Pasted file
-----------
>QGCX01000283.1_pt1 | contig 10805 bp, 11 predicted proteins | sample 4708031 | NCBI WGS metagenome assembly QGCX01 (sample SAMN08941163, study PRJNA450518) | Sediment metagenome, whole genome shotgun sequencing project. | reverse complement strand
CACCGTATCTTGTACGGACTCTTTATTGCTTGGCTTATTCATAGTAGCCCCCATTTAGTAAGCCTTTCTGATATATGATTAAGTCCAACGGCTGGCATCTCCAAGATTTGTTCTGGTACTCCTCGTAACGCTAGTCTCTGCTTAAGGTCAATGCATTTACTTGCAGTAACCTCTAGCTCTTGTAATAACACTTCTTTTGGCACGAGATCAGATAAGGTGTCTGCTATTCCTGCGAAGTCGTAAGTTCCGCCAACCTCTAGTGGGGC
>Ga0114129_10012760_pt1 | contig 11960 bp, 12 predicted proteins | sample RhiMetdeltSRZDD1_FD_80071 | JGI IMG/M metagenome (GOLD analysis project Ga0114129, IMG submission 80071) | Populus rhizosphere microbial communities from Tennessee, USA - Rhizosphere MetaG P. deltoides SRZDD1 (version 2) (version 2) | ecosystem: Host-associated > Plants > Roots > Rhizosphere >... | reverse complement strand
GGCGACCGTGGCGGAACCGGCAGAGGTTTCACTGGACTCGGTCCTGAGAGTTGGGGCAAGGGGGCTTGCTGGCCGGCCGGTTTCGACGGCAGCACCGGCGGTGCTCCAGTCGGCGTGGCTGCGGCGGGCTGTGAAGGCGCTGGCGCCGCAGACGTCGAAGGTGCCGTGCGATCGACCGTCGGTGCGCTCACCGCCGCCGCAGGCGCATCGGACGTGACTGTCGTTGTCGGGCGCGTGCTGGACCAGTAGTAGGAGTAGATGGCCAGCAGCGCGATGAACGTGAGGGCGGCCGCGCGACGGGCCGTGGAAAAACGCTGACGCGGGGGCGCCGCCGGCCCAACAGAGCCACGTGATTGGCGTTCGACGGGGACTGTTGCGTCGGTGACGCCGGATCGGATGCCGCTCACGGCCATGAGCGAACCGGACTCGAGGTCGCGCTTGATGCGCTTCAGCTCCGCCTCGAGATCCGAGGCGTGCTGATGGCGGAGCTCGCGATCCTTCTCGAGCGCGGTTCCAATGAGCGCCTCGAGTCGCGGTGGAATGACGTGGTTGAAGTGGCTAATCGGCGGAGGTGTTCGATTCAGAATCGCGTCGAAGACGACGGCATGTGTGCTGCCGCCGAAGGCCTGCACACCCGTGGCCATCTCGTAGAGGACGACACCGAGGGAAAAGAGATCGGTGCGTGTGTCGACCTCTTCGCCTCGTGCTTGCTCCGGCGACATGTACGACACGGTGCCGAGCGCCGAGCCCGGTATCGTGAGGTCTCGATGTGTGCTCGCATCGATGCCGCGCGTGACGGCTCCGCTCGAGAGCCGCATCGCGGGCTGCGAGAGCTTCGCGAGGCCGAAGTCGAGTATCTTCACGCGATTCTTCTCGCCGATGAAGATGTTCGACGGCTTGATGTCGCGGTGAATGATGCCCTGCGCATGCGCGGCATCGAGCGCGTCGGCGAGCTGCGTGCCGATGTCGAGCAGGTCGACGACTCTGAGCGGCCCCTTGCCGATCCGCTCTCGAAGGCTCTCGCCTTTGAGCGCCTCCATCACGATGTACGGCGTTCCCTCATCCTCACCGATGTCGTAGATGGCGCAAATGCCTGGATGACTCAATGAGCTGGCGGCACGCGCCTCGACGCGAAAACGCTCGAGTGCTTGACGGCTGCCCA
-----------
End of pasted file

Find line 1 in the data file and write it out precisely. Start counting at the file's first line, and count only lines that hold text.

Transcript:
>QGCX01000283.1_pt1 | contig 10805 bp, 11 predicted proteins | sample 4708031 | NCBI WGS metagenome assembly QGCX01 (sample SAMN08941163, study PRJNA450518) | Sediment metagenome, whole genome shotgun sequencing project. | reverse complement strand